The 6218 does exhibit frailties associated with its setting wheel lever but not for the same reasons as the 56 series. Problems with time and quickset on 62 series are the result simply of wear to the teeth of the gears in the setting wheel lever, coupled to damage to the teeth of the clutch wheel. Replacements are still available or can be sourced from scrap movements so nothing like the headache associated with the 56 series.
Ng Di Lin said:
Thanks for your reply Martin, appreciate your wisdom very much!
I recently stumbled upon your site… I absolutely love it, congrats! I hope one day to be able to have half your skills!
Now, my question: I’m very new to this watch thing, and the Seikomatic sub-brand has really caught my eye. This guy I know is offering me this exact 6218 watch, but he pointed out that the day change doesn’t have quick set, and when I asked about it being broken he mentioned that the 6218 movement did not offer day quick set at all. Is this comment accurate? If so, did Seiko expected people to set the day by turning advancing the time, manually? Seems like a long process! So… what are your thoughts? And again, congrats for your site!
I’m pleased to hear you like the blog. A very quick answer to your question is that the 6218 has quickset date but not day. However, the day has semi-quickset by repeatedly setting the hands back and forth across the midnight position. If you look at the video on my YouTube channel on the GS 6146, I demonstrate the method there.
Thanks for your prompt reply! I was completely unaware of the existence of a semi-quickset feature (that’s how newbie I am!). I tried finding your YouTube channel but I couldn’t find it… could you point me to it?
Also, correct me if I’m wrong but I always heard that mechanical watches had to *always* be adjusted moving the hands clockwise, and that moving hem “backward” could break something – is this a real thing? And if it is, does this “rule” have an exception with movements with semi-quickset?
And finally, I assume that when advancing the day by moving the hands back and forth across midnight would also make the date change, right? If so, for adjusting the correct day/date combo I would need to ensure (first) that the date is the correct one for whichever day the watch is displaying, and then do the back-and-forth trick?
Once again, thanks and congrats!
There is no problem moving the hands back and forth but you need to exercise some care in quicksetting the date close to the natural date change time. As to the rest, just experiment and you’ll figure it out!
The YouTube channel is: adventuresinamateurwatchfettling
Hello Martin, forgive my writing, I am French and my English is pitiful.
I discovered your site by researching my 6218-8970 weekdater and I must say that I am in awe.
Your watchmaking adventures are fascinating, I like your approach, the calm that emerges from them, the quality of the photos, wonderful …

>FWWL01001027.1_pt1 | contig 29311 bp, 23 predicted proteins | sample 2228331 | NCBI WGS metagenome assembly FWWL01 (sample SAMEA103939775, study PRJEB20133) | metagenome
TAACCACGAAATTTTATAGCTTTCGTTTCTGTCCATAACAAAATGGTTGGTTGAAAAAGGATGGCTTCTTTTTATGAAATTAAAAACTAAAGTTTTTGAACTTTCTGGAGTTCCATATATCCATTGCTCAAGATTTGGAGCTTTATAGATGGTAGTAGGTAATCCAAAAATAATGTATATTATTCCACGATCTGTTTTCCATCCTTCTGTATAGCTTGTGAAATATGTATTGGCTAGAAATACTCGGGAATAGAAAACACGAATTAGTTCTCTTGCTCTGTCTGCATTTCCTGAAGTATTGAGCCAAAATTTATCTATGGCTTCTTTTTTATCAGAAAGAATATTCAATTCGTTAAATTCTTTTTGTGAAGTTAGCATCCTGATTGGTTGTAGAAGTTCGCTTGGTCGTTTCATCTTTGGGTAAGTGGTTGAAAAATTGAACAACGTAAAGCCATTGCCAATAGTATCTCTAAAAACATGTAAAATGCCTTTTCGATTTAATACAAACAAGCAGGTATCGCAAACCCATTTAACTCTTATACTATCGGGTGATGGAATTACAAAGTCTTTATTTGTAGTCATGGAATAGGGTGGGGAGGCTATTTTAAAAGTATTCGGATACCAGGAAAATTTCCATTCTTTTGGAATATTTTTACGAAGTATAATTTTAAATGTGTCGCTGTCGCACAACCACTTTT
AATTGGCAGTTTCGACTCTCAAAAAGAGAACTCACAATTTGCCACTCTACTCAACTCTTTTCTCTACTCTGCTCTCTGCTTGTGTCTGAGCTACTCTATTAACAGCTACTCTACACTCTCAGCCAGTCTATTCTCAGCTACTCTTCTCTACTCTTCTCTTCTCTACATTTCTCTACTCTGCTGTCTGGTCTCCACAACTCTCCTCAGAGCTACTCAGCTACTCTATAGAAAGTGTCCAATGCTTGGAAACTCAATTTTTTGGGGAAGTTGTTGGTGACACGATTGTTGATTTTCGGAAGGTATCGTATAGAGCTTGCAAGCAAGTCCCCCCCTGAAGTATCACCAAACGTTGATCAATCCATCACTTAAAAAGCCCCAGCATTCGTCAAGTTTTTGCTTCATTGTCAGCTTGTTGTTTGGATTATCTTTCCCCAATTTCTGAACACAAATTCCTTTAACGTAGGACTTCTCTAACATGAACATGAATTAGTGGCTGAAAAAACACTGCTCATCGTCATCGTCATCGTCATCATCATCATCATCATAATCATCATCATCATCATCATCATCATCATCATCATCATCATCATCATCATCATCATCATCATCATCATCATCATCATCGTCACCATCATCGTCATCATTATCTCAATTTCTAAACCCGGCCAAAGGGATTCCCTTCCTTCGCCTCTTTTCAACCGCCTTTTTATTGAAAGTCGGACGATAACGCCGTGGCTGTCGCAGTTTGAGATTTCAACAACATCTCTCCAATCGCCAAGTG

My interest in watches is fairly new, I bought my first low-cost automatic watch (seiko 7009) 1 year ago.
A watch that has already been revised, but what made me switch to this passion was the magnificent weekdater.
I switched to a new passion, bought the tools and I started helping with your stories, completely dismantled and cleaned the mechanism, reassembled, oiled and now it works again (delicious satisfaction).
I still have the glass to change, but I don’t know how to put it down.
Many thanks for your contribution (your written English is excellent – far better than my French!). The Weekdaters are among my favourites too. Well done in reviving your watch. It is indeed very satisfying and continues to be so, no matter how often you achieve a good result.
To fit the crystal, you will probably need a crystal press. I have found too that models are very fussy about the fit, usually when using aftermarket crystals rather tha Seiko originals.
Well done and best of luck.
Yann. R said:
Hello Martin, thank you for your encouragement, I am starting and this micro mechanics fascinates me.
I am lucky to have found an original seiko crystal from old stock, I am waiting for a new tool for setting (seiko s220).
The difficulty will be to succeed in aligning the tension ring with the indexes of the dial ….. without exploding the crystal.
I’m also waiting for a new watch won at auction for my wife (Seiko 2205-0640)
With the indexed tension ring fitted to the crystal, I would hope that alignment ought to be straightforward. You can use the gentle pressure from a crystal press to hold it in position as you position the crystal, and then just press it home when you are happy. The challenge is probably whether to do this with the dial and movement in place or whether to align with some other reference.
Good review and restore Martin….i’m salute for you. Can you restore my seikomatic? Or did u have friend that recommended to do it? Sorry i’m live in Asia….Indonesia.
Thanks for you reply…We pray all corona virus on earth gone and all people stay healthy. Amin
Hi Abdul, I’m afraid that I don’t take in work for other people, preferring just to work on my own watches. In the UK, you might try Richard Askham or the USA, Spencer Klein. All the best